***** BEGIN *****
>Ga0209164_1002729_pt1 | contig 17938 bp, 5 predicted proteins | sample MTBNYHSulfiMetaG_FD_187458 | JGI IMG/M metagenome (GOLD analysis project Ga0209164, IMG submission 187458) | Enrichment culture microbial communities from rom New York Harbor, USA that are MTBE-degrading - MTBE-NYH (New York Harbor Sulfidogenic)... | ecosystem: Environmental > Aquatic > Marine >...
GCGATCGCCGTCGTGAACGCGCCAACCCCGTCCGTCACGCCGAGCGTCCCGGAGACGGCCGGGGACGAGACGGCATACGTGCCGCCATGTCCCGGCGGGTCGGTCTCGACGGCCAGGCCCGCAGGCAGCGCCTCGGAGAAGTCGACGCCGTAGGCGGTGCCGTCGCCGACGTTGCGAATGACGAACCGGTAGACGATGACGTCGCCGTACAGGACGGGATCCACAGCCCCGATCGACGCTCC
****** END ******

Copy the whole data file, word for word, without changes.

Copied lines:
>Ga0209164_1002729_pt1 | contig 17938 bp, 5 predicted proteins | sample MTBNYHSulfiMetaG_FD_187458 | JGI IMG/M metagenome (GOLD analysis project Ga0209164, IMG submission 187458) | Enrichment culture microbial communities from rom New York Harbor, USA that are MTBE-degrading - MTBE-NYH (New York Harbor Sulfidogenic)... | ecosystem: Environmental > Aquatic > Marine >...
GCGATCGCCGTCGTGAACGCGCCAACCCCGTCCGTCACGCCGAGCGTCCCGGAGACGGCCGGGGACGAGACGGCATACGTGCCGCCATGTCCCGGCGGGTCGGTCTCGACGGCCAGGCCCGCAGGCAGCGCCTCGGAGAAGTCGACGCCGTAGGCGGTGCCGTCGCCGACGTTGCGAATGACGAACCGGTAGACGATGACGTCGCCGTACAGGACGGGATCCACAGCCCCGATCGACGCTCC